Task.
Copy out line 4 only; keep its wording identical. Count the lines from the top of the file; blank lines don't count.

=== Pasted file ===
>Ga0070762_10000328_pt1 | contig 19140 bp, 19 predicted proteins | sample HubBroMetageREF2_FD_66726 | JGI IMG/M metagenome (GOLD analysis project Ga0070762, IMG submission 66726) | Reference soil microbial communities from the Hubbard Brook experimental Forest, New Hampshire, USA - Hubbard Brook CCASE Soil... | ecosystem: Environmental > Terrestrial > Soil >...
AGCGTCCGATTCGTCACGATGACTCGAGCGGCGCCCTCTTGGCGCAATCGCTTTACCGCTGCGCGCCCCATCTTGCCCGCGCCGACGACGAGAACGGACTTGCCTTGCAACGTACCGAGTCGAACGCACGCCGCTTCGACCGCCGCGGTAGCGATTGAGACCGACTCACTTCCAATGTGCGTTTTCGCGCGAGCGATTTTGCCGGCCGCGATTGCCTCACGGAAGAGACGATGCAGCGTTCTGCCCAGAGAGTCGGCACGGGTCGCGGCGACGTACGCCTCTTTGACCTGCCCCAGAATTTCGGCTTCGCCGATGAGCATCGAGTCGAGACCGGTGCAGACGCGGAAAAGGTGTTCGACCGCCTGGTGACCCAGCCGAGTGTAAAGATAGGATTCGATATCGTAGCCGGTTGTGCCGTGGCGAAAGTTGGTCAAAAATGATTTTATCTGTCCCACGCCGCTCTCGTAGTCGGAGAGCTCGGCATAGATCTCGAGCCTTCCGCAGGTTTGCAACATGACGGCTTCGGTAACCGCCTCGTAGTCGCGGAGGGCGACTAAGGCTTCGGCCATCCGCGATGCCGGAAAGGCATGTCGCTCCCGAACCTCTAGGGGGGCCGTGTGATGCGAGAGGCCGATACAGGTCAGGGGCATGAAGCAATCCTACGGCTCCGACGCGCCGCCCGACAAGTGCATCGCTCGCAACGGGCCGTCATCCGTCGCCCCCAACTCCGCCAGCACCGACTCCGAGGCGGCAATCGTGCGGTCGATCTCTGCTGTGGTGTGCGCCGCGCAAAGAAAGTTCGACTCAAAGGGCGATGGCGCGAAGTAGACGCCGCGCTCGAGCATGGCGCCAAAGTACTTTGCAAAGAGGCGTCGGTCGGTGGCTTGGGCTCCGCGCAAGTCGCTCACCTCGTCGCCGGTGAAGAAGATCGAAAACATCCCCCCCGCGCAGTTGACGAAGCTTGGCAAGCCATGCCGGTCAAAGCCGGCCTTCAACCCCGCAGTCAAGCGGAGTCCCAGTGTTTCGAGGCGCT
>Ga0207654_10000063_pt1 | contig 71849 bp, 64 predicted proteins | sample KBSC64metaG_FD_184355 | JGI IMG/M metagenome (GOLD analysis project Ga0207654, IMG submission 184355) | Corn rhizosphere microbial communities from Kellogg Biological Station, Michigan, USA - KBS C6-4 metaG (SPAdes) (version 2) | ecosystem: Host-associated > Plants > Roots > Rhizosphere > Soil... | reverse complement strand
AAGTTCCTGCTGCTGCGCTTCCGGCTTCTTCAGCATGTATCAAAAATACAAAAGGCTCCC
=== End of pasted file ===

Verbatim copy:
AAGTTCCTGCTGCTGCGCTTCCGGCTTCTTCAGCATGTATCAAAAATACAAAAGGCTCCC